I wasn’t this concerned about scores last year, and I haven’t been thinking about them this year until recently. I guess I’m afraid that if my students don’t top the charts again I’ll lose any leverage I may have with the district. On the other hand, my “leverage” hasn’t earned me any favors this year: I first submitted a request for a new projector bulb last May, and when Sean came to observe my class last week he was surprised to find that I haven’t been exaggerating about teaching in the dark all year. On top of that, I found out today that the 8th grade Algebra class I wanted to create next year has been nixed. I’m pretty crushed. I had hoped to leave my mark on the district by kickstarting a group of students who could realistically pass an AP test, but, apparently, 8th grade Algebra would make our scores look bad. There are a lot of things wrong with this rationale, but let me just acknowledge the obvious (scores are more important than educating kids!? WTF?!) and ask the burning question HOW ON EARTH COULD THIS MAKE US LOOK BAD? Our scores for next year are going to be incomprehensible anyway, since we’re switching to common core, so this is a great opportunity to try something new. I’m hoping to have a chat with the Great Naysayer sometime soon to have my concerns heard. I am convinced that I will not be able to make a difference with the GN, since he’s the one who laid down the No Fieldtrips mandate (because they take away from learning time, apparently in contrast to baseball pullouts), approved the purchase of classroom printers but won’t approve ink, referred to sanctioned student murals as “graffiti”, and attacked a colleague’s personal values during a conversation in his office about a school-related conflict. I like my job and I love my kids, but I need to stop being compliant when I feel that people, myself included, are being abused. If this guy makes my life a nightmare, I’ll just take my mad math teacher skillz elsewhere and bite my thumb on the way out the door.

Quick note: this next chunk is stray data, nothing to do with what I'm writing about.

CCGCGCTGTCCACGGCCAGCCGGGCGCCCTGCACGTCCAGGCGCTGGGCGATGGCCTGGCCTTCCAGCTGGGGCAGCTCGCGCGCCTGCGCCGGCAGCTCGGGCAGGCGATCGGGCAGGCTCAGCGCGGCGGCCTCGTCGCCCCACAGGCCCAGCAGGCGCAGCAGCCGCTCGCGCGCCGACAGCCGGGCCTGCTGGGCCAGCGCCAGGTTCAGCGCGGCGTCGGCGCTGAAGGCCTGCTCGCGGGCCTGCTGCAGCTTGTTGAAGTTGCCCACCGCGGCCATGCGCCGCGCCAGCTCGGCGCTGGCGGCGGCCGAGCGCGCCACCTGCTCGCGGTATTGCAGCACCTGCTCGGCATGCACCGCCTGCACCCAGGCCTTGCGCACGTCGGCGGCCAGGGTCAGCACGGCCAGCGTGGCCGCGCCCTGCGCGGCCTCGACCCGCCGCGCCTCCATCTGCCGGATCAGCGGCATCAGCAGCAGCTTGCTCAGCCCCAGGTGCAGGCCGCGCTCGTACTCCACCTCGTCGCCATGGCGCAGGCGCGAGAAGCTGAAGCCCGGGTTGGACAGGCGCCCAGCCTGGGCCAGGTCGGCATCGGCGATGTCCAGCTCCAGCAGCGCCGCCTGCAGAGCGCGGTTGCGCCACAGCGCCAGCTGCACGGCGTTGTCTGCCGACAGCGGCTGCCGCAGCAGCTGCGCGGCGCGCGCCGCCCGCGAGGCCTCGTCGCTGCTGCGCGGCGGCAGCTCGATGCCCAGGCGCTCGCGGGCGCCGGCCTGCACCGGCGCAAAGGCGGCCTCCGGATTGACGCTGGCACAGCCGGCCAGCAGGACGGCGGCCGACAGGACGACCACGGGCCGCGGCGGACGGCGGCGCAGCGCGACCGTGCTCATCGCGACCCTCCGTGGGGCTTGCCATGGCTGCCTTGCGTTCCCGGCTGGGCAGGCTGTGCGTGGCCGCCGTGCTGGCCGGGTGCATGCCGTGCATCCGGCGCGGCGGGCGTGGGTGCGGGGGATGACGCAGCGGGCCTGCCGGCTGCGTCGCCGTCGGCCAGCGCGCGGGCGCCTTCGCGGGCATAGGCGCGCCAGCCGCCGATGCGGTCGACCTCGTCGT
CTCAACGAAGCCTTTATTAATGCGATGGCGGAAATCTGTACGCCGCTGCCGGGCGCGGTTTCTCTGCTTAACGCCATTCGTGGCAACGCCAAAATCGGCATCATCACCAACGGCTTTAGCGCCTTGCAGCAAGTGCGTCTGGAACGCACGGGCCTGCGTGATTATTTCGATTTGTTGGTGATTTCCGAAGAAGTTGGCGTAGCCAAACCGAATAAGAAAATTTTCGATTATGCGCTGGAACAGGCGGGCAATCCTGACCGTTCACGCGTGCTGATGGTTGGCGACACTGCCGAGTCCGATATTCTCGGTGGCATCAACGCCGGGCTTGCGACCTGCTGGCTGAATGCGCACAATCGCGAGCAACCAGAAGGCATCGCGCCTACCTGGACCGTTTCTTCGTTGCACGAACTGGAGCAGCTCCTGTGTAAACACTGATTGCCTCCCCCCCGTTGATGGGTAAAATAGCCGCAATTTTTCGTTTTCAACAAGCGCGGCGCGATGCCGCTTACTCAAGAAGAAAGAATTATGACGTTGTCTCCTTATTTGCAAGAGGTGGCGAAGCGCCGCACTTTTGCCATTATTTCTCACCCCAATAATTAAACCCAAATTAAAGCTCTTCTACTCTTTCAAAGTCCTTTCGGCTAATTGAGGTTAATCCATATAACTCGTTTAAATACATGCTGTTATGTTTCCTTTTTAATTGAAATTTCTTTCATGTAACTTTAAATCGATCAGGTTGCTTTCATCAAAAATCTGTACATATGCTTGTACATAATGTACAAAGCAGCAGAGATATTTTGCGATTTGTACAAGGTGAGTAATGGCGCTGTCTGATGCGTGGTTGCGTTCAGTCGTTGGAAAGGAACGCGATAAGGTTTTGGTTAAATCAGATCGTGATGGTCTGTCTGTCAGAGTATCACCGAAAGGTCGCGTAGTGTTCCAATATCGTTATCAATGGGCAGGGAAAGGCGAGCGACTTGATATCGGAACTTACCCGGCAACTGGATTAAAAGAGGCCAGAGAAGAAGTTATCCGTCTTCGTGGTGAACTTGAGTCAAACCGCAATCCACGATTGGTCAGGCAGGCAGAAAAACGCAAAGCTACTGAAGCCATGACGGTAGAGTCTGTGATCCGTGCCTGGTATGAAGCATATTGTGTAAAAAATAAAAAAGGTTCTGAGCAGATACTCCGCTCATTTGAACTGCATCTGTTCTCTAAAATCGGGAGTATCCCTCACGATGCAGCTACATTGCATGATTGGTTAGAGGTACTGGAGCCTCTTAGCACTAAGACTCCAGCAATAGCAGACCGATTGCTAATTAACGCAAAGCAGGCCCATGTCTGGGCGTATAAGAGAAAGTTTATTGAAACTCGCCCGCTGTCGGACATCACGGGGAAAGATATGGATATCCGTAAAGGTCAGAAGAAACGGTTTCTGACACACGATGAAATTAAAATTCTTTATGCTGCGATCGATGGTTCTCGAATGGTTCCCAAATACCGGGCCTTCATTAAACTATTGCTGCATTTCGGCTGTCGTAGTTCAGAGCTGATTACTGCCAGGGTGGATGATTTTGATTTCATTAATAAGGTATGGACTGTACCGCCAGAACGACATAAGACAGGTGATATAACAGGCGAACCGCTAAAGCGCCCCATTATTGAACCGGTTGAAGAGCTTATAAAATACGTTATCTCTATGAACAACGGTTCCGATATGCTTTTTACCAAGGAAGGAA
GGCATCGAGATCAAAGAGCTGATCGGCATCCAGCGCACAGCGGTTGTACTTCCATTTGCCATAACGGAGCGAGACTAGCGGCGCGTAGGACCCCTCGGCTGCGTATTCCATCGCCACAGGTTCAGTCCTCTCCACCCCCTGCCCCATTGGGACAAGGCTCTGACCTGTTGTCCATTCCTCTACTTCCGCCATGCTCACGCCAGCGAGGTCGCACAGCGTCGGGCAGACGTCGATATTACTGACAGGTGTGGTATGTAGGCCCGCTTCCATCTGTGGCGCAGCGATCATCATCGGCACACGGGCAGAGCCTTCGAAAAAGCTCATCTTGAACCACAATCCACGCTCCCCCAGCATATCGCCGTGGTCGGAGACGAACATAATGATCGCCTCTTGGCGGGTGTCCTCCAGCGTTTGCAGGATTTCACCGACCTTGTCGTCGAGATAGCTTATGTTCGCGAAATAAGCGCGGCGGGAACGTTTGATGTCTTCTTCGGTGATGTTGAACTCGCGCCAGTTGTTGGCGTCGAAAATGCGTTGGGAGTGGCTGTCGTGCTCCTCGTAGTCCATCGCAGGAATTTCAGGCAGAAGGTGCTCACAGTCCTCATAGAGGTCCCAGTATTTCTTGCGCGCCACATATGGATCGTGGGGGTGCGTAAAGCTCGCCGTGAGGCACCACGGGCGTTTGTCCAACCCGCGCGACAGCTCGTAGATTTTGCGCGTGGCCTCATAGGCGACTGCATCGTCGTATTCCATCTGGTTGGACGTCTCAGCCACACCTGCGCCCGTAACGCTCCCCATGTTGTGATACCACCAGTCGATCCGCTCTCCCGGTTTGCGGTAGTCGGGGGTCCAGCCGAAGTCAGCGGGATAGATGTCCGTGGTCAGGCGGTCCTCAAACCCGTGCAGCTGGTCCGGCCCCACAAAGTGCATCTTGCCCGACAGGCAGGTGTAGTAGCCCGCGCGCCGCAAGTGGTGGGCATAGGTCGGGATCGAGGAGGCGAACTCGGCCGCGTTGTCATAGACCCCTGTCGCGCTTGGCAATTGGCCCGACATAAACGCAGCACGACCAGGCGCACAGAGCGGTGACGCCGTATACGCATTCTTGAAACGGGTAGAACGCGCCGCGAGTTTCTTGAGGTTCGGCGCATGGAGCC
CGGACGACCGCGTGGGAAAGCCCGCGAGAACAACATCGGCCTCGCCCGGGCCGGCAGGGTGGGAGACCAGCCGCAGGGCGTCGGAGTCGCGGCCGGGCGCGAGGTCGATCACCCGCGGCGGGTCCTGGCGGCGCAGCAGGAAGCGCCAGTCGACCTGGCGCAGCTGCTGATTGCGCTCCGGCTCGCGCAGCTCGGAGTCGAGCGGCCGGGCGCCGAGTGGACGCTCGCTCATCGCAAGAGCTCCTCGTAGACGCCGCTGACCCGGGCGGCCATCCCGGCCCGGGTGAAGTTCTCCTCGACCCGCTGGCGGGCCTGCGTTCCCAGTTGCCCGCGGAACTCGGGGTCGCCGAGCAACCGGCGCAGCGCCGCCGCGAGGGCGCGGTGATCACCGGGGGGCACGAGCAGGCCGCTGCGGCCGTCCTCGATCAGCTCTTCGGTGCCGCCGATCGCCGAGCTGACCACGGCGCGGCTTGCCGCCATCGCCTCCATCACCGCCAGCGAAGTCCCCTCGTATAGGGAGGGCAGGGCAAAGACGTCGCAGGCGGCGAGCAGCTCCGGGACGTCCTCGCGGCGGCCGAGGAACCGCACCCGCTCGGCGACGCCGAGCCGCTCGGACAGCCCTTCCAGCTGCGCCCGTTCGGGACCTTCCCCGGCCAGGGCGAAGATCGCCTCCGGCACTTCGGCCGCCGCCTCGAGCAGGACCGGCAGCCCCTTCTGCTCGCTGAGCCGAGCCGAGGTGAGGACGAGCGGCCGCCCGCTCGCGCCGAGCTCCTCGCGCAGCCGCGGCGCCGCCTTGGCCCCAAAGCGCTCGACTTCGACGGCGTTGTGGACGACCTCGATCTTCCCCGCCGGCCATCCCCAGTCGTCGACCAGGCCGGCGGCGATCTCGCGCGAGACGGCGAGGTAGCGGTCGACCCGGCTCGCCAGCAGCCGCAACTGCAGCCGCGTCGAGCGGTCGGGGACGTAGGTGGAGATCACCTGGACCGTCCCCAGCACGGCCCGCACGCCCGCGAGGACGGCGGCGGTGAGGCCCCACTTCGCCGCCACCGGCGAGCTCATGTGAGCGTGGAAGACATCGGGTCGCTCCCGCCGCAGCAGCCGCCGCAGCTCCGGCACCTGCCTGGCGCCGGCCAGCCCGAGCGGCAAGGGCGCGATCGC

This weekend was rad. We gardened and gardened and gardened.